Saturday, 18 June 2011

Remembering asparagus!

Since the asparagus season is over (for those who don't know, it runs from the Grand National to the Derby) I thought I would write about asparagus - sparrow's grass. Despite it making your wee smell funny, it is one of the most flavoursome vegetables and versatile - as a starter, accompanying a main course or, combined with other stuff, a great main course in its own right.

First the boring bit before I describe the recipe that's pictured above:

Asparagus is a herbaceous, perennial plant growing to 100–150 centimetres (39–59 in) tall, with stout stems with much-branched feathery foliage. The "leaves" are in fact needle-like cladodes (modified stems) in the axils of scale leaves; they are 6–32 millimetres (0.24–1.3 in) long and 1 millimetre (0.039 in) broad, and clustered 4–15 together. The root system is adventitious and the root type is fasciculated. The flowers are bell-shaped, greenish-white to yellowish, 4.5–6.5 millimetres (0.18–0.26 in) long, with six tepals partially fused together at the base; they are produced singly or in clusters of 2–3 in the junctions of the branchlets. It is usually dioecious, with male and female flowers on separate plants, but sometimes hermaphrodite flowers are found. The fruit is a small red berry 6–10 mm diameter, which is poisonous to humans.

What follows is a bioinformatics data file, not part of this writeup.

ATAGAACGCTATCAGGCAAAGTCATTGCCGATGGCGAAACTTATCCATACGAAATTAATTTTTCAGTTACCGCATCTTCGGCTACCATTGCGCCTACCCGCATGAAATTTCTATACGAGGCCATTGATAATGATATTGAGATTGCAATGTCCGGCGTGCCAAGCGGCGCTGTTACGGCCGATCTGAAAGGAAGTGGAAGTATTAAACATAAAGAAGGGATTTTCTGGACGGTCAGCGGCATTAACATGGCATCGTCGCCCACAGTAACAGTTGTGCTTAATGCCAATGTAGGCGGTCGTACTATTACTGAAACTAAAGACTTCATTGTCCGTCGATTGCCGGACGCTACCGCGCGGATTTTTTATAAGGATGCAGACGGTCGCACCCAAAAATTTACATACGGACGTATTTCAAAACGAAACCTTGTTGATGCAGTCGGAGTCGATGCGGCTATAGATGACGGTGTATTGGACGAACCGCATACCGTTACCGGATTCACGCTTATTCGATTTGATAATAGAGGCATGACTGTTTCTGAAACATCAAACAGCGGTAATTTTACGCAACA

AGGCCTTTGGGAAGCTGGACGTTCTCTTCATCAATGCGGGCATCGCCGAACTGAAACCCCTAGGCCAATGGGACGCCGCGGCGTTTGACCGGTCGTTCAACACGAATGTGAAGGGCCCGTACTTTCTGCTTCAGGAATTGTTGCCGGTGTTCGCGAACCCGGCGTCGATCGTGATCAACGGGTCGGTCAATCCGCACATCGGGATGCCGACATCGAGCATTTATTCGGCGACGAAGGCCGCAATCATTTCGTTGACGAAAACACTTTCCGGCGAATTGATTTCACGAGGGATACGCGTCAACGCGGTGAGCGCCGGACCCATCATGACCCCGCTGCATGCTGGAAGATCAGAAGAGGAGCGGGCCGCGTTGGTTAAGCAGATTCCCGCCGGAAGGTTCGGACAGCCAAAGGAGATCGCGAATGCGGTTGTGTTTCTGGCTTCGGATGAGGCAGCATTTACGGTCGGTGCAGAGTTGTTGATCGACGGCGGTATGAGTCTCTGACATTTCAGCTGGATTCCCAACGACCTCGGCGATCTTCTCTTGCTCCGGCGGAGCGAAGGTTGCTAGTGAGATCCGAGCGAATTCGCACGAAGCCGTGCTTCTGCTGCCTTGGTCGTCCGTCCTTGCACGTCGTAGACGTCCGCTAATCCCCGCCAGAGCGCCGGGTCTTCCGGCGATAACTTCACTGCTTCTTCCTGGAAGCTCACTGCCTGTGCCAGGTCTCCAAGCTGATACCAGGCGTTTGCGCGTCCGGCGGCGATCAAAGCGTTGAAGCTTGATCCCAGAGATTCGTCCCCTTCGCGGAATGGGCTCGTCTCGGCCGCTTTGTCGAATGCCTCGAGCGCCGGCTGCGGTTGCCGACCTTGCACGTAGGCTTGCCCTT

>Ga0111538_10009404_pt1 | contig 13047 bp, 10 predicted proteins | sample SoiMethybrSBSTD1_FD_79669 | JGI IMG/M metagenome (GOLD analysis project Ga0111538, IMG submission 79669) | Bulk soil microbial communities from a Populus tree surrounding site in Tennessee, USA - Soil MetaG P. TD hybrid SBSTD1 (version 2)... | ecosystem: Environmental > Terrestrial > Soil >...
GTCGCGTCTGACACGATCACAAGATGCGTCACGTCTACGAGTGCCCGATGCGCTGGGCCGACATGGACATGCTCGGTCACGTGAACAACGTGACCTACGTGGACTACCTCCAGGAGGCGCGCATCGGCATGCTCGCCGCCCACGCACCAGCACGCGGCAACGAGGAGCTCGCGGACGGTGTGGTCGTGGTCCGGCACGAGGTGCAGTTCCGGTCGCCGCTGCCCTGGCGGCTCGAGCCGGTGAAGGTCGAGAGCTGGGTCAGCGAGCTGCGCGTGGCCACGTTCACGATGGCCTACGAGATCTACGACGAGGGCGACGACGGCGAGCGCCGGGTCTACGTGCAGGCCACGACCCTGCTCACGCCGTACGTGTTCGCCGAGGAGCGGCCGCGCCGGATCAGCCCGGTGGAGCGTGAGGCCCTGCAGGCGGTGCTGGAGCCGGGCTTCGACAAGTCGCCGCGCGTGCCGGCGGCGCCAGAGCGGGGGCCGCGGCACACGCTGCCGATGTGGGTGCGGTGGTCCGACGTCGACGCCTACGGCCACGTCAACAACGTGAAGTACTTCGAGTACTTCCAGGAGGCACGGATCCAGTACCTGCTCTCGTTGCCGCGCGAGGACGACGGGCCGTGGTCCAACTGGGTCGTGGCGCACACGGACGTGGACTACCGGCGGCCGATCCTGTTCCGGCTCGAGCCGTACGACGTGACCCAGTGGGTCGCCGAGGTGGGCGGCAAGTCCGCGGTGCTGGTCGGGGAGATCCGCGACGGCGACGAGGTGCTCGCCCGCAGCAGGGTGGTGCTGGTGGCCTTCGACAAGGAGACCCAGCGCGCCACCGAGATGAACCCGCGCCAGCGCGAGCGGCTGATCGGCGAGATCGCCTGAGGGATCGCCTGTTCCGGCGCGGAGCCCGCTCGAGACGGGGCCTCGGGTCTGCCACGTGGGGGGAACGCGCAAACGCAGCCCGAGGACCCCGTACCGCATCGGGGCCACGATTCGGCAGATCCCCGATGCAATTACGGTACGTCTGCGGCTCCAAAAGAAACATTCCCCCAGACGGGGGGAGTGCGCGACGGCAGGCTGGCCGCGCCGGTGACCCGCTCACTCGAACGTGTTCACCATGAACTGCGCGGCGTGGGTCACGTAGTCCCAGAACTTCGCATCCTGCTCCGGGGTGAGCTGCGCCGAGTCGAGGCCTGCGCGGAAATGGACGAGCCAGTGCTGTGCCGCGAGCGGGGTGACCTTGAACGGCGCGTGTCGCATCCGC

Got all that? The plant also has supposed medicinal qualities although I'm pretty (by which I mean 100%) sure that it doesn’t cure cancer.

So, that recipe – roast asparagus salad with poached egg – which comes from Steve Parle (or rather the roast asparagus bit does):

1 large bunch of asparagus
8 sweet cherry tomatoes
2 tbsp of small firm black olives, stones removed
1 scant tsp of capers
6 sprigs of thyme
1 clove of garlic, cut into 4
3½oz/100g lamb’s lettuce, washed and dried
1 scant tsp white wine, cider or sherry vinegar
1 tbsp olive oil
salt and pepper
2oz/50g aged pecorino or other hard, picante cheese

Preheat the oven to 200C/gas mark 6. Snap the tough stems from the asparagus and place in a roasting tray with the tomatoes, olives, capers, thyme and garlic. Glug over a little olive oil and roast for five to 10 minutes until the asparagus is soft and the tomatoes have burst.

Remove the tray from the oven and add the vinegar and a little more olive oil. Break the tomatoes up a little into the oil and vinegar to make a sort of dressing.

Lay the lettuce on a serving plate and place the asparagus on top.

Pour over the juices from the roasting tin then shave over some cheese.

My version has two variations – the addition of a poached egg perched atop the roasted sparrow’s grass and a particular cheese:

Pecorino Tartufo is an old style of Umbrian pressed sheep milk cheese. The cheese's buttery nutty flavour is enhanced with the addition of aromatic black truffles giving it a unique signature.

Well there had to be some mushrooms involved somewhere!


1 comment:

Pam Nash said...

I've been making asparagus risotto at least twice a week since it came into season - food of the Gods!

I'll try this recipe, thanks, albeit without the doesn't like me and I don't like *it* ;)